To unpack this work, one could say it is a translation and film adaptation of a play, which has within it another play that is a translation and stage adaptation of a scandalous 19th-century novel, Venus in Furs (itself inspired by a painting). David Ives, who wrote the Tony Award-winning play and the screenplay, is a writer who has a love of puzzles. All in the Timing, his ingeniously structured series of short plays, will likely be produced for years and years, and Venus in Fur similarly has much to tempt the audience and artist alike.
Temptation is at the play’s heart, in fact. In an empty theater, Thomas (Mathieu Amalric) is in the middle of a phone call, bemoaning the lack of talent that just auditioned for his play. It seems he was looking for a woman with a capital W, possessor of an indefinable quality, which might only be known when seen. Enter Vanda, a fast-talking gum-chewing actress who just happens to share the name of the woman in Thomas’s play. She also just happens to have a vintage costume for it, a copy of the unpublished script, and to have it all memorized.
There is, obviously, more than meets the eye with Vanda, and the play’s central game involves provoking Thomas to get to the bottom of her, which sounds appropriately naughty for this sex-infused dialogue. At first, Thomas dismisses Vanda’s entreaties for an audition, but for an hour and a half he becomes increasingly submissive.
Or does he? Who has more power, the one who orders or the one who obeys? The cat and mouse onstage is cleverly mirrored by the way Polanski toys with the audience. The first half lacks atmosphere, with no more danger than two kids putting on a show on a rainy afternoon. But the mood develops rapidly in the final third, with evocative lighting and music and camerawork raising the stakes and turning the piece into a devilish confection.
Still, the text undercuts itself. Thomas and Vanda will be in the middle of rehearsing a scene when one or the other will drop the act and criticize the writing, or challenge the meaning, until eventually it becomes difficult to be invested in the dialogue at all. But along the way, the story raises plenty of questions about dominance, sexism, and psychology. The viewer is then left alone to provide answers, with the bizarre actions of the last 10 minutes resisting easy interpretation. Venus in Fur makes you want to turn to the person next to you and say, “What do you think just happened?” And in terms of graphic content, it’s relatively tame. If ever there were a sado-masochistic movie fit for water cooler chat, this is it.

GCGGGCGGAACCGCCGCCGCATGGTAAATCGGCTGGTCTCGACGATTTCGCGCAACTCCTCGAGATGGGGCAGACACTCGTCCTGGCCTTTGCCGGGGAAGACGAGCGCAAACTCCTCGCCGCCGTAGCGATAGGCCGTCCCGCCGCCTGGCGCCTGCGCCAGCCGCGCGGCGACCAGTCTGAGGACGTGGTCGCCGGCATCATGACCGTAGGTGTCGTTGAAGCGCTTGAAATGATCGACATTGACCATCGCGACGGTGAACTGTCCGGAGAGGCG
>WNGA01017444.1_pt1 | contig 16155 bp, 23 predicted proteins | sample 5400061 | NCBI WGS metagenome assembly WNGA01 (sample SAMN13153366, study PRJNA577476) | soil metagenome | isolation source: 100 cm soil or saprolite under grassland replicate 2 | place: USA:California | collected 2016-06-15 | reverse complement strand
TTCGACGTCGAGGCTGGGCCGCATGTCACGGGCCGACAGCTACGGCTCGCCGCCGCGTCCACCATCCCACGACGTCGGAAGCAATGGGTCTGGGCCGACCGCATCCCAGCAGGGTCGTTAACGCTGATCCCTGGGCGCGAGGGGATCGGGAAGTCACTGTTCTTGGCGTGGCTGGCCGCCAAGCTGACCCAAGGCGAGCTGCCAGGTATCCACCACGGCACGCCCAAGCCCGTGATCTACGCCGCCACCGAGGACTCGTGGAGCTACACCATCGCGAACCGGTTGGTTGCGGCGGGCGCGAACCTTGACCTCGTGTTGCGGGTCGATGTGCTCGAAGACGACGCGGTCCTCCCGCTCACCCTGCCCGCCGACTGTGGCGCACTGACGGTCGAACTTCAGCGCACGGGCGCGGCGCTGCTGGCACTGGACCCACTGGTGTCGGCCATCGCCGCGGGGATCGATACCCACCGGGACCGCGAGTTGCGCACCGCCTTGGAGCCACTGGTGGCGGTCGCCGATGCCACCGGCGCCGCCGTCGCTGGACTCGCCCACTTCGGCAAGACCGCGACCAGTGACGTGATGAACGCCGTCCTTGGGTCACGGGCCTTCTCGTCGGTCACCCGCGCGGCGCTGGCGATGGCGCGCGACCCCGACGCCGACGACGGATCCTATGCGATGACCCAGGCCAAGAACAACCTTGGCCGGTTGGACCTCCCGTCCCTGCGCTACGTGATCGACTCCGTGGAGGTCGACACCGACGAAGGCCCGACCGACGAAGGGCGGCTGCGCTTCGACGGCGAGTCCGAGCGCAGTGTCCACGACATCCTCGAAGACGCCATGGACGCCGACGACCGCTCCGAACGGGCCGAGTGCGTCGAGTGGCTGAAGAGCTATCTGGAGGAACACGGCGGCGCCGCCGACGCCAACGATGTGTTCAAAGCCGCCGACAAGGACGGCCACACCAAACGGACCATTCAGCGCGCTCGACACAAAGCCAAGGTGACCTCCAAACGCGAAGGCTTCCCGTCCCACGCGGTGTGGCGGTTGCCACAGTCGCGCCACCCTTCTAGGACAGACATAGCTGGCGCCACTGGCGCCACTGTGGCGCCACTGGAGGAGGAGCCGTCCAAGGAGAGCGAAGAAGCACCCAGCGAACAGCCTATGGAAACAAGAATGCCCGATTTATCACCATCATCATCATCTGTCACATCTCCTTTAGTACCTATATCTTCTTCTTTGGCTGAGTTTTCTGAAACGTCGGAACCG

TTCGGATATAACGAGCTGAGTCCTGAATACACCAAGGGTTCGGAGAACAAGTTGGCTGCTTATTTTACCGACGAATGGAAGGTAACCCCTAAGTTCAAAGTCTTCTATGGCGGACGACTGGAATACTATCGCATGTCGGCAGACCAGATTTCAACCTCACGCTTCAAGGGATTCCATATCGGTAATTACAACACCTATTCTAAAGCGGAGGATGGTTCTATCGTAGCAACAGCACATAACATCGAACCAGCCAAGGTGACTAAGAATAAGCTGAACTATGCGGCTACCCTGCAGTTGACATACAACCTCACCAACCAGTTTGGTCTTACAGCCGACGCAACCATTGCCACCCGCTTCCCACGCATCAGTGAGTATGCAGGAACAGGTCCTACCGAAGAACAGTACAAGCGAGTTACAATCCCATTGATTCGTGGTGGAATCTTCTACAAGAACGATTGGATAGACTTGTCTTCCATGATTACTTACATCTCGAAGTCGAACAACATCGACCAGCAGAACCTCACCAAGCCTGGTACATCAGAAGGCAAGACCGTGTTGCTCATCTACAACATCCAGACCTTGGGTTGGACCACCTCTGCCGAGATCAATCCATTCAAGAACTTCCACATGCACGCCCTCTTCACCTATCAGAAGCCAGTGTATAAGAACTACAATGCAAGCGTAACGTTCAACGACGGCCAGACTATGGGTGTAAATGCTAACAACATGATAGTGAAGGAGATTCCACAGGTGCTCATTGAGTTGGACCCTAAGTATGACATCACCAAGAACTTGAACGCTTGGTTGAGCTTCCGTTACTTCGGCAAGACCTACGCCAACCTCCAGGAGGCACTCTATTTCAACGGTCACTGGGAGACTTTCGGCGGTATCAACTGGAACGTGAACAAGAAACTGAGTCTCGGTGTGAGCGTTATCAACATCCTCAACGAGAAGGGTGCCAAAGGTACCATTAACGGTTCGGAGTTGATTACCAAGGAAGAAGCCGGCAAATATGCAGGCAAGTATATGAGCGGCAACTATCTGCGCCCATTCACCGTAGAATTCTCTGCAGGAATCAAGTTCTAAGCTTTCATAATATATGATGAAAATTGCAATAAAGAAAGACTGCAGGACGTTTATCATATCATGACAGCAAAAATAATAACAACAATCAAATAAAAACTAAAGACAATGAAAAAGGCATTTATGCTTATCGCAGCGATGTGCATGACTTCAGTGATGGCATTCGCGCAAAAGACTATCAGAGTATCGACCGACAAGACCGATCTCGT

Fitting, since the appeal of the 1870 novel, according to Thomas, is part nostalgia for a time when “conversation itself was erotic.” Whether or not Venus in Fur is seen as such may depend on the viewer. Emmanuelle Seigner, Roman Polanski’s wife, is nearly 20 years older than the actress who originated Vanda. Her interpretation may be more worldly wise, but at times her attempts at seduction feel too calculated.
Furthermore, something may be lost in translating this from English to French. Vanda is supposed to make a surprising transformation when she begins performing—from dumb blonde to diva—but to an American ear, the difference in her two personas is subtle, certainly not enough to provoke the eye-widening response it gets from Thomas (and Amalric’s large eyes are used to great effect throughout).
Yet Seigner is mysterious enough to capture Vanda’s potential to actually be Venus herself, the goddess come to Earth to punish an erring man. That she does so is this adaptation’s greatest strength, and provides its most lingering images.